Out of 31 confirmed cases of infection, the NCoV virus has killed at least 18 people
The virus is related to one that causes the common cold, also a coronavirus
NCoV has been compared to SARS, which killed about 10% of its confirmed victims
A newly discovered and often deadly virus related to one that causes the common cold has struck another victim, this time in France.
A man hospitalized in April is infected with the novel coronavirus, France’s Health Ministry said Thursday.
NCoV virus was recently found for the first time in humans and scattered reported cases have occurred across parts of the Middle East, particularly Saudi Arabia.
It has proved deadly in more than half of the confirmed cases so far, according to the World Health Organization. Of 34 people with confirmed infections, at least 18 have died.
Infectious disease specialists believe the virus is very difficult to catch.
The two infected men are the first confirmed cases in France. The first patient had recently returned from the United Arab Emirates, the French Health Ministry said.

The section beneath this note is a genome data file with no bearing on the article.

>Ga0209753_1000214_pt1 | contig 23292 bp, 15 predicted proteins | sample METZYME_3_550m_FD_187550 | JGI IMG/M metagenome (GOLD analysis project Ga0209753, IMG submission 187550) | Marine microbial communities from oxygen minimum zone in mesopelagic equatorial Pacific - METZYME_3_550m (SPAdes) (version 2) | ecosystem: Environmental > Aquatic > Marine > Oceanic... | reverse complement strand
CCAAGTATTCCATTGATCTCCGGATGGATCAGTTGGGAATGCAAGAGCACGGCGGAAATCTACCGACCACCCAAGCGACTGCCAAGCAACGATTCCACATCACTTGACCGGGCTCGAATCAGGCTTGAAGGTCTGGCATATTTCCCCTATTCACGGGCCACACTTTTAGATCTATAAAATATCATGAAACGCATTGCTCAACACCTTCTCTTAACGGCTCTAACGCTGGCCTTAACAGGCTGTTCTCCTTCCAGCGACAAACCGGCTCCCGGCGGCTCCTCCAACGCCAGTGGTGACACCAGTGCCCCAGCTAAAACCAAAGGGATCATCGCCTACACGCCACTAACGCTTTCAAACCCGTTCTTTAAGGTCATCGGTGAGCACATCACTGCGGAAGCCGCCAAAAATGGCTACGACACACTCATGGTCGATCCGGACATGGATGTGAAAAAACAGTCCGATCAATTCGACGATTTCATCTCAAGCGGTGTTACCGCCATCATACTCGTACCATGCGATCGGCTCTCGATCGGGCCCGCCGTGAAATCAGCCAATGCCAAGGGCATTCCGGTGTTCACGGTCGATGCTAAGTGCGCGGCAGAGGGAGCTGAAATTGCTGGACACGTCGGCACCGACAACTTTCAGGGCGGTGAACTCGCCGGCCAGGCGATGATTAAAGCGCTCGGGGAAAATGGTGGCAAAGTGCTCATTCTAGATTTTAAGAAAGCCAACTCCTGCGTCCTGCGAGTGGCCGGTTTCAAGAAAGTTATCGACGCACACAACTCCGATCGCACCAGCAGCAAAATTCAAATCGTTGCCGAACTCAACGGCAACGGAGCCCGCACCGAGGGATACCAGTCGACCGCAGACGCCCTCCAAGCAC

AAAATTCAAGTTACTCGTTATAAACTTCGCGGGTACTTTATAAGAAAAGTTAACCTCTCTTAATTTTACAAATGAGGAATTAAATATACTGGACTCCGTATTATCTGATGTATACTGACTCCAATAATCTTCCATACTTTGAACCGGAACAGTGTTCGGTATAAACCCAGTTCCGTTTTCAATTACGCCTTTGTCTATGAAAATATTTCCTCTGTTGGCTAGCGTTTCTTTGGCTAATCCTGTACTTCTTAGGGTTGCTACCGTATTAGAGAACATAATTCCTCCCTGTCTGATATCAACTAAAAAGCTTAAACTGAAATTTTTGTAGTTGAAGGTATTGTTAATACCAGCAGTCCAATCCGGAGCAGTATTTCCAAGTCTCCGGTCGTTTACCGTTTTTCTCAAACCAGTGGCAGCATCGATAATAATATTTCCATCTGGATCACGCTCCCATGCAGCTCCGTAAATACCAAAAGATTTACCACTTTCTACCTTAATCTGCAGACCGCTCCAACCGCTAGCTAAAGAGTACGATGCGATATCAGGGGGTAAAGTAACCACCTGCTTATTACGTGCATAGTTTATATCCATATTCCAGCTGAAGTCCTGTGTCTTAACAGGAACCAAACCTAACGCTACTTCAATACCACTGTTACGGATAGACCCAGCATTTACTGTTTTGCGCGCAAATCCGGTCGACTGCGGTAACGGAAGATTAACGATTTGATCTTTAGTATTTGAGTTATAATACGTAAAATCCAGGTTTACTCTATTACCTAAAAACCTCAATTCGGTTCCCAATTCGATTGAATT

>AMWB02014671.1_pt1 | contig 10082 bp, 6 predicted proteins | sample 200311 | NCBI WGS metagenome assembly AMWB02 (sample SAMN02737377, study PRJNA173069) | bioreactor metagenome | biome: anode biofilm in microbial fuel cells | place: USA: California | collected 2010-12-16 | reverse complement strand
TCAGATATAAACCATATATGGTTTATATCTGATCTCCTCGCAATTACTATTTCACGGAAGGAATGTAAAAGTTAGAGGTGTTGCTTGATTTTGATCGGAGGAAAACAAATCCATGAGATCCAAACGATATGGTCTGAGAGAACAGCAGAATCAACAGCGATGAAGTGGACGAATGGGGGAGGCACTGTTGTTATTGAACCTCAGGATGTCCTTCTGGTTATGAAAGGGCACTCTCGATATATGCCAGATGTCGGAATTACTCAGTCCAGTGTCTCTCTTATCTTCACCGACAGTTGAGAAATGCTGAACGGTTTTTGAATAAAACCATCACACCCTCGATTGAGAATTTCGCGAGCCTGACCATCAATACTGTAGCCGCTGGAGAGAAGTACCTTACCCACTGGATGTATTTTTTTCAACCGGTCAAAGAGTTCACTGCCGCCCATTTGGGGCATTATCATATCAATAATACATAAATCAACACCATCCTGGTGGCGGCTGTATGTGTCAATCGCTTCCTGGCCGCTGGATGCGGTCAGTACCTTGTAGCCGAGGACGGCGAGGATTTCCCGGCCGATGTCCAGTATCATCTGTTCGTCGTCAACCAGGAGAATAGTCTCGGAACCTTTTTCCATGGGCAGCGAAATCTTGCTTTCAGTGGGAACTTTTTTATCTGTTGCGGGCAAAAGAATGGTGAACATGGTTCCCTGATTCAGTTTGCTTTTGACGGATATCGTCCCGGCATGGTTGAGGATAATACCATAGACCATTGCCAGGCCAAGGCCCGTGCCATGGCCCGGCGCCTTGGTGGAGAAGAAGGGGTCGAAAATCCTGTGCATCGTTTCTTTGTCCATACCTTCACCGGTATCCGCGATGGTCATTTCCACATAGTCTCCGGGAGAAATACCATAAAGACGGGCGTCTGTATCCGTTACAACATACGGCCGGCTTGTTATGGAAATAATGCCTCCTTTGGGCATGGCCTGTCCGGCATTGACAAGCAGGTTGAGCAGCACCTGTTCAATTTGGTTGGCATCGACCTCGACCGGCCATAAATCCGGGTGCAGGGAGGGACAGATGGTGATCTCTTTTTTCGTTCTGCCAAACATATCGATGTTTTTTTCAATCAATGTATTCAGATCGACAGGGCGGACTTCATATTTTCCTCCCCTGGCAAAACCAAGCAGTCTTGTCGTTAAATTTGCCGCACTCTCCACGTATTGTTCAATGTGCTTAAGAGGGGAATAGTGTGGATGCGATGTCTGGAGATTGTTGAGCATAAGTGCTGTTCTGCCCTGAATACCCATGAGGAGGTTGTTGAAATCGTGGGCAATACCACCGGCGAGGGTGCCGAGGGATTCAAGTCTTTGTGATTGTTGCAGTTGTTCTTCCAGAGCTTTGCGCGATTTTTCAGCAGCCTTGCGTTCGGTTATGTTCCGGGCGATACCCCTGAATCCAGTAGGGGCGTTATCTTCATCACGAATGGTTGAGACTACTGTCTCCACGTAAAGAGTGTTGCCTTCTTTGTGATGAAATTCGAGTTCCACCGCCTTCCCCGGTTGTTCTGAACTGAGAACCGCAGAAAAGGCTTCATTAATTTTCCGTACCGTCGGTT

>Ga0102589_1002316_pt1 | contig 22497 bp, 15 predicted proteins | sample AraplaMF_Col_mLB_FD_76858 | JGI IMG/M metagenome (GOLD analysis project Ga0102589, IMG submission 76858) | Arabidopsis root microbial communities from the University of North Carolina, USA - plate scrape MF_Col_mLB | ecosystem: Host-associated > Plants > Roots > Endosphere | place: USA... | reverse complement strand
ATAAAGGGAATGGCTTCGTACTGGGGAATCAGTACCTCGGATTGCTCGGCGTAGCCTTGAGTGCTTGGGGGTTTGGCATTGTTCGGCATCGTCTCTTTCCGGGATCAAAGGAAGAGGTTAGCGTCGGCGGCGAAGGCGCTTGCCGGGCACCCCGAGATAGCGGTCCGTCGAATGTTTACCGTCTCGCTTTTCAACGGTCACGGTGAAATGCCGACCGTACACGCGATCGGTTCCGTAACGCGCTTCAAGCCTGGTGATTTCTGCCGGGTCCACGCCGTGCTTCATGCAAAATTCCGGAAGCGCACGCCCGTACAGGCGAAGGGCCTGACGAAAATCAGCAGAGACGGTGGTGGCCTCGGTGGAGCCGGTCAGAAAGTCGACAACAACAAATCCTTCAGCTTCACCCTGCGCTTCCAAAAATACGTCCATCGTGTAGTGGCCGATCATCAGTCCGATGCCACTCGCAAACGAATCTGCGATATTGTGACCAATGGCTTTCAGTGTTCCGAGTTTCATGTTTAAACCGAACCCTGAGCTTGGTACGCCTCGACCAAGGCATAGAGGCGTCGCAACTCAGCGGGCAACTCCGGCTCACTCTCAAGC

Identifying the source of that man’s ailment took time, the ministry said. France’s Pasteur Institute confirmed the case Wednesday. The Health Ministry identified 124 people who had contact with the man.
NCoV, like some common colds, is also caused by a coronavirus. And like a cold, it attacks the respiratory system, the Centers for Disease Control and Prevention have said.
But symptoms are severe and can lead to pneumonia and even kidney failure.
“Once it gets you, it’s a very serious infection,” said Dr. William Schaffner, an infectious disease specialist at Vanderbilt University Medical Center in Nashville.
NCoV has also been compared to related coronavirus, the one that causes SARS, or severe acute respiratory syndrome, which appears to have been contained in 2004, according to the CDC.
Although its discovery in humans is new, NCoV would seem potentially deadlier, when contracted, than SARS.
Of the some 8,000 verified cases of SARS, fewer than 800 people – less than one-tenth of those infected – died.
CNN’s Marilia Brocchetto and Saad Abedine contributed to this report.